Surrounding the picturesque, deep-blue Crater Lake are over 180,000 acres of forests, meadows, wetlands, and pumice fields. Together these create the canvas of Crater Lake National Park which rises from 3,990 feet in elevation to 8,926. The park supports more than 700 species of native plants that thrive, in spite of a short growing season and the challenge to survive in soils derived from porous pumice and volcanic ash.
Wildflowers are delicate splashes of color in the highest elevations but in lower elevations they grow profusely along rivers, creeks, and hillsides. The tallest trees are found along and up from the park boundary while the oldest trees hug the caldera rim. Rare plant species of conservation concern are protected throughout this diverse canvas.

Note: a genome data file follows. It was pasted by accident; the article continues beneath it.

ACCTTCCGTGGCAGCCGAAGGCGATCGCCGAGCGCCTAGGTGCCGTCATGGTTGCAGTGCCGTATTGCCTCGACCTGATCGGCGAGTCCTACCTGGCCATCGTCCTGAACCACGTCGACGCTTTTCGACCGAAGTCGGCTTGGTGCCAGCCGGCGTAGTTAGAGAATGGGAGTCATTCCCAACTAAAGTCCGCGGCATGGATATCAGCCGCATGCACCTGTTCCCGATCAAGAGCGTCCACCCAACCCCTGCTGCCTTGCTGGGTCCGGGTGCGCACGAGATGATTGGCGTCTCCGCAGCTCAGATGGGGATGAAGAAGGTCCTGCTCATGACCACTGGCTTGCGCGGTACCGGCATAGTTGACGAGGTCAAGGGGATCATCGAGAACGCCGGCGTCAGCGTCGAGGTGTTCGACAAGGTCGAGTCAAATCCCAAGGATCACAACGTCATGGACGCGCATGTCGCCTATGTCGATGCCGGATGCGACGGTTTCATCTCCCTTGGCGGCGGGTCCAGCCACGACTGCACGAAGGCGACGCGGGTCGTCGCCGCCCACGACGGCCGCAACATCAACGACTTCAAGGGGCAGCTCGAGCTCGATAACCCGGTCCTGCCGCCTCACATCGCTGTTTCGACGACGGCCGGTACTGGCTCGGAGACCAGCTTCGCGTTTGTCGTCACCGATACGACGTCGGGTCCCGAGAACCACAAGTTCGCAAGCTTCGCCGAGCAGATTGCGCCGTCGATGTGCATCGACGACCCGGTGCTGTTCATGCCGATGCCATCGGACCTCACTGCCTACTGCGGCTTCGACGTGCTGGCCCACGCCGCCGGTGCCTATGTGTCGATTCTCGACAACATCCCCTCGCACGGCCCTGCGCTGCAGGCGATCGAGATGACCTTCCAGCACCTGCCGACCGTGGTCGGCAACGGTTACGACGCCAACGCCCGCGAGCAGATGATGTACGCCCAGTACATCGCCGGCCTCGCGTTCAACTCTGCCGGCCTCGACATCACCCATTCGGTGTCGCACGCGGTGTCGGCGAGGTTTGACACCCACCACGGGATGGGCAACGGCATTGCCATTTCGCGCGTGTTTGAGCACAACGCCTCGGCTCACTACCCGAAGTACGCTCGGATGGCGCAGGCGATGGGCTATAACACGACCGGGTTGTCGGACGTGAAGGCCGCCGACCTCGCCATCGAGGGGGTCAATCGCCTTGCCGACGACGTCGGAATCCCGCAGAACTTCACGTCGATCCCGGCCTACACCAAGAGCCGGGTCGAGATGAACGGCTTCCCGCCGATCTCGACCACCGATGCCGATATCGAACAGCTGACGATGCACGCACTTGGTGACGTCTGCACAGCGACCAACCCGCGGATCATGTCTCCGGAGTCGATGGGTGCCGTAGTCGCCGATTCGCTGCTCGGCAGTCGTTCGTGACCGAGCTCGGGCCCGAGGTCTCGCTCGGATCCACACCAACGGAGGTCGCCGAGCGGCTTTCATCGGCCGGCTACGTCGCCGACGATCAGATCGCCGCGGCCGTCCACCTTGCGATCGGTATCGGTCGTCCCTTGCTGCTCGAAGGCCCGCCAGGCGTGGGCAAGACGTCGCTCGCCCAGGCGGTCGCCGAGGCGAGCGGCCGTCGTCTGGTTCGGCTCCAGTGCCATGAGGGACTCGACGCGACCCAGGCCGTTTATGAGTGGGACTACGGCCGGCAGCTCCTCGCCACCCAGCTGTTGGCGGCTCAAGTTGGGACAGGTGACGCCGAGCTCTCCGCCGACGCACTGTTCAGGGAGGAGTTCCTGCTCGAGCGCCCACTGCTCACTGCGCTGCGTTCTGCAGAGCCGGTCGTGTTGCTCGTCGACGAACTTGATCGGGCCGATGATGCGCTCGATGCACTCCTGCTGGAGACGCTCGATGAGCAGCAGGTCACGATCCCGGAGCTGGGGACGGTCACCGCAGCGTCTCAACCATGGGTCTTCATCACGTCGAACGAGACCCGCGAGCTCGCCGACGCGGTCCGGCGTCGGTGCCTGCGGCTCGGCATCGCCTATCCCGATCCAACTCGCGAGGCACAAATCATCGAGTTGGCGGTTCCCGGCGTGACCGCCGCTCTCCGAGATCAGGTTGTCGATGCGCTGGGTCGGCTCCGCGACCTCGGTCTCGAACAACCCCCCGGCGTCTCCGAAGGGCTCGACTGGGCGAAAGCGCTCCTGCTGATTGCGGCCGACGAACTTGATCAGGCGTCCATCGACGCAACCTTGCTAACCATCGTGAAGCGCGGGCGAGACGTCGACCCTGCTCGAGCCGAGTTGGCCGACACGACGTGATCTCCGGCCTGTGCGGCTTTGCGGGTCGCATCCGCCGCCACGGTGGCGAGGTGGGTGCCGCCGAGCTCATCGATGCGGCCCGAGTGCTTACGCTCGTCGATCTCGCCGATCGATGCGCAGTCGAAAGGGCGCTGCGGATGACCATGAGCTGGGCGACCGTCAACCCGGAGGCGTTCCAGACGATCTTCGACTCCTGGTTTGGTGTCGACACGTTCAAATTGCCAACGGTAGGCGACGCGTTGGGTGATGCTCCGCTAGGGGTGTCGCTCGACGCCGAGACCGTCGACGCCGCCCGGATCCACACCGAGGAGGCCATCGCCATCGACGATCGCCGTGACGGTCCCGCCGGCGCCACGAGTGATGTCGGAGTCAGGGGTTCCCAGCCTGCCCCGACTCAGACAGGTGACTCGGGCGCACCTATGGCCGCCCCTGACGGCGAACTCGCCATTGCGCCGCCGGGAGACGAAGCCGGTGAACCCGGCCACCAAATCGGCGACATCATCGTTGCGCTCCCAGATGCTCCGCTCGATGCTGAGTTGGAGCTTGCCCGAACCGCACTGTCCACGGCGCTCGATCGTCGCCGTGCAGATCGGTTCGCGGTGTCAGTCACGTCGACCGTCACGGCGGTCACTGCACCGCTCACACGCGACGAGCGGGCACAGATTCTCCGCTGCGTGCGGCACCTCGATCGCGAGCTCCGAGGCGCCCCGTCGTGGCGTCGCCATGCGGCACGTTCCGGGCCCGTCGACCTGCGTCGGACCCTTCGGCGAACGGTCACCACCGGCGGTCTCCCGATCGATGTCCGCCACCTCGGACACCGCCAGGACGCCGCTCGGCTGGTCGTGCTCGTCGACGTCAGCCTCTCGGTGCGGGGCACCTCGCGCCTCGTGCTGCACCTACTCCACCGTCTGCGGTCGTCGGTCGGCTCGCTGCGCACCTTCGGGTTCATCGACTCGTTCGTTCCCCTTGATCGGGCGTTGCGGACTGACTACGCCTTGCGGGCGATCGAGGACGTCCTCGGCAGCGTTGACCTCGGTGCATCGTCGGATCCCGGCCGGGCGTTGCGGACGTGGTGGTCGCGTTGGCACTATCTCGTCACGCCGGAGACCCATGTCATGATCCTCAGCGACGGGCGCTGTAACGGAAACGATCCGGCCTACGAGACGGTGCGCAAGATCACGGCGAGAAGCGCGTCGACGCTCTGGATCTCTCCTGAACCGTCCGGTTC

The introduction and spread of invasive plant species is an ongoing threat to the Park’s biodiversity. Through re-vegetation and management of invasive species, park botanists are restoring disturbed areas back to their natural condition.
Last updated: March 25, 2019